Abraham Lincoln: The Head of State (also called Seated Lincoln or Sitting Lincoln) is a 9-foot (2.7 m) tall bronze statue of Abraham Lincoln in Grant Park, in Chicago. Created by Augustus Saint-Gaudens and completed by his workshop in 1908, it was intended by the artist to evoke the loneliness and burden of command felt by Lincoln during his presidency. The sculpture depicts a contemplative Lincoln seated in a chair, and gazing down into the distance. The sculpture is set upon a pedestal and a 150-foot (46 m) wide exedra designed by architect Stanford White.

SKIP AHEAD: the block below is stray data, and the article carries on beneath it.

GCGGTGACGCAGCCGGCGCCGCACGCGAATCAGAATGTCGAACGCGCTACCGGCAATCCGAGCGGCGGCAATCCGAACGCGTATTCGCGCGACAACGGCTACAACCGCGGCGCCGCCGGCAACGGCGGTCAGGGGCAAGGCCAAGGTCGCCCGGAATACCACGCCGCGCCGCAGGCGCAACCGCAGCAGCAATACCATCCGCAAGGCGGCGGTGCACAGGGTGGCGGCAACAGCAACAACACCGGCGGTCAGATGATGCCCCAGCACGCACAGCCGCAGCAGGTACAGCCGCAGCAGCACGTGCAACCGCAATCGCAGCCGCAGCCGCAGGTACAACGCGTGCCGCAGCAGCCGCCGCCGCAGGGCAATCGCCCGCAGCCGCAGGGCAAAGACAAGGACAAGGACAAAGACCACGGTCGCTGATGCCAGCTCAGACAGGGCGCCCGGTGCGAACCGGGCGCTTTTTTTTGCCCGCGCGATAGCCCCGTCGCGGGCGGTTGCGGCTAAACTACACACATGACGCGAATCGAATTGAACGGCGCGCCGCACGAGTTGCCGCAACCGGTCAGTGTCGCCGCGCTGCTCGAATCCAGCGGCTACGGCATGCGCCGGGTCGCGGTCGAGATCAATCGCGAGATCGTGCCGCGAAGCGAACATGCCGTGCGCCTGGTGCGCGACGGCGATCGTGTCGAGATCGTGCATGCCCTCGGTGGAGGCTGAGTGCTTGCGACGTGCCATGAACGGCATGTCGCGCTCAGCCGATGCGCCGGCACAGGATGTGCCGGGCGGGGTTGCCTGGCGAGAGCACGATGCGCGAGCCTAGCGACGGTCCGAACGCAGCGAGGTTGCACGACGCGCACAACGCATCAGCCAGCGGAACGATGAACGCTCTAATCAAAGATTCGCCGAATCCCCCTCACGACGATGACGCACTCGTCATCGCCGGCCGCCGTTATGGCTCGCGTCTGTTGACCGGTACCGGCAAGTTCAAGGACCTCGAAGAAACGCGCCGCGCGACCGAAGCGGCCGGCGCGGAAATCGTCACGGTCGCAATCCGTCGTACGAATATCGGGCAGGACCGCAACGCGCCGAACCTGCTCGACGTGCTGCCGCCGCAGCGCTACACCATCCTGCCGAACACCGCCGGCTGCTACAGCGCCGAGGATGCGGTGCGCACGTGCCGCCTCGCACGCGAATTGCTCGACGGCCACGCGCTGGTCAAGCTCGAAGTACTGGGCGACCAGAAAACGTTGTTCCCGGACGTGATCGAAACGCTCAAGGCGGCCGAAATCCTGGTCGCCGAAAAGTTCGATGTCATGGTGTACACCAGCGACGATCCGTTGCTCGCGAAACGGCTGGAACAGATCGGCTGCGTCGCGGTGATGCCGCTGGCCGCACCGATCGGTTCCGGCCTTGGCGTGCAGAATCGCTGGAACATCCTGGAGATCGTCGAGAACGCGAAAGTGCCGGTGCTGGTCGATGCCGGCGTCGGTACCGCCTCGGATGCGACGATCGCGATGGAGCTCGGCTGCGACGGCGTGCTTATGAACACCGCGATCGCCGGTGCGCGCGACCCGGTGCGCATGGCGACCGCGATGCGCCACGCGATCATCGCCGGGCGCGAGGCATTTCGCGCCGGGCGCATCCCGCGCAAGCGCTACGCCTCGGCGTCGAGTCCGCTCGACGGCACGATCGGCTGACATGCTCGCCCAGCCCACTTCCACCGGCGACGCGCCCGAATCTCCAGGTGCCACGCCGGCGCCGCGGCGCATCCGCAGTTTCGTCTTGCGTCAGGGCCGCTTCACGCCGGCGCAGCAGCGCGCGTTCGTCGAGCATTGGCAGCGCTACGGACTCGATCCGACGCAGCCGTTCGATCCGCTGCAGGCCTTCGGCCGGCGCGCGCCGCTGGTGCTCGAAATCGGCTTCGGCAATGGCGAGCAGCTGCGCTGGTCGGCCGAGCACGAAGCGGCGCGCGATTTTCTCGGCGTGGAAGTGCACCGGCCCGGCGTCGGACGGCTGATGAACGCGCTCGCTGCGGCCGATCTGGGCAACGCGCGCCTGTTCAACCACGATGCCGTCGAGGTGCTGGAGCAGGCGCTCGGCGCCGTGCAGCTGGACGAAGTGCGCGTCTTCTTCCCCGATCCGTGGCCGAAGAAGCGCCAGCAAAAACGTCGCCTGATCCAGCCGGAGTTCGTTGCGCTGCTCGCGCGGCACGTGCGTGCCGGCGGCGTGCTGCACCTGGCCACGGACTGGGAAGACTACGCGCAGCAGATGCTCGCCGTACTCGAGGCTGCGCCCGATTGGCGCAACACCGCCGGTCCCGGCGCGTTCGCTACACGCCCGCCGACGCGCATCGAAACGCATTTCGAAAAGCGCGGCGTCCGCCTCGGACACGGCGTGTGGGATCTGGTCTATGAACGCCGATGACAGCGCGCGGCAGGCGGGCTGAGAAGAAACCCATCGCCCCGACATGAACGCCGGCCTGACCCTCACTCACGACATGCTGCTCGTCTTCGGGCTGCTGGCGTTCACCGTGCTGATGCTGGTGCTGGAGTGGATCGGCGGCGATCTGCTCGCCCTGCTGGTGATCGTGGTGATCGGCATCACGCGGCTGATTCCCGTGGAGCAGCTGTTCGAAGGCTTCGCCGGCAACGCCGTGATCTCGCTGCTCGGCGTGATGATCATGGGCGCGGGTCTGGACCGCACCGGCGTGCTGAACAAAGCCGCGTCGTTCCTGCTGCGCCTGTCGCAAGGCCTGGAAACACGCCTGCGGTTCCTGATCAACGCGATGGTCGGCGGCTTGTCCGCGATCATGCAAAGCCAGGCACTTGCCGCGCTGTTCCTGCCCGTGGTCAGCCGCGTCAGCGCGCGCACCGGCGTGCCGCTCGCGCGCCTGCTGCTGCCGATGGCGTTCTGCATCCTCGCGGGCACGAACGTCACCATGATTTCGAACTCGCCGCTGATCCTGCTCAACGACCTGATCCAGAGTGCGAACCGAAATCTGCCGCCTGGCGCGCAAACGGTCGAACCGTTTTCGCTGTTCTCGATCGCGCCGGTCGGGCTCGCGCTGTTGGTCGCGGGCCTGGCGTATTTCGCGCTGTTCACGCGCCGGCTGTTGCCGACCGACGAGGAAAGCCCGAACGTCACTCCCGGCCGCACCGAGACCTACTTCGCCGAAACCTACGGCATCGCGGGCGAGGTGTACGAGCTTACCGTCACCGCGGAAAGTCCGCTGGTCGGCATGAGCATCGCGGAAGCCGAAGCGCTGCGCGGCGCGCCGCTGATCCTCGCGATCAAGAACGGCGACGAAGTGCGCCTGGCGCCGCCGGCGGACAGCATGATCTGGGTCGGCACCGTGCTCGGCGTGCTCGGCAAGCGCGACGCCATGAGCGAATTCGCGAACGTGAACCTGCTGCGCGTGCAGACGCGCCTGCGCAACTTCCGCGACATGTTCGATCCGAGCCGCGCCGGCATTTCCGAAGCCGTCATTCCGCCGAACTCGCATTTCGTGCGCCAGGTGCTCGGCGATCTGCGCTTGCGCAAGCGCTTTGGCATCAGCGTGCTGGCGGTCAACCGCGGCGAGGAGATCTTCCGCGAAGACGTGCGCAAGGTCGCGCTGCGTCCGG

Although not as well known as Saint-Gaudens’ Standing Lincoln (in Lincoln Park), it does demonstrate the years of attention that the sculptor gave to capturing Lincoln in a most somber light. Prior to being installed in Grant Park in 1926, the sculpture was displayed at the Metropolitan Museum of Art in New York City and at the San Francisco World’s Fair in 1915. The section of Grant Park, where this statue of Lincoln is located, was designated as the Court of Presidents in the plan for the park but, to date, this is the only such monument that has been erected.
The statue’s head was used for the commemorative postage stamp issued on the 100th anniversary of Lincoln’s birth in 1909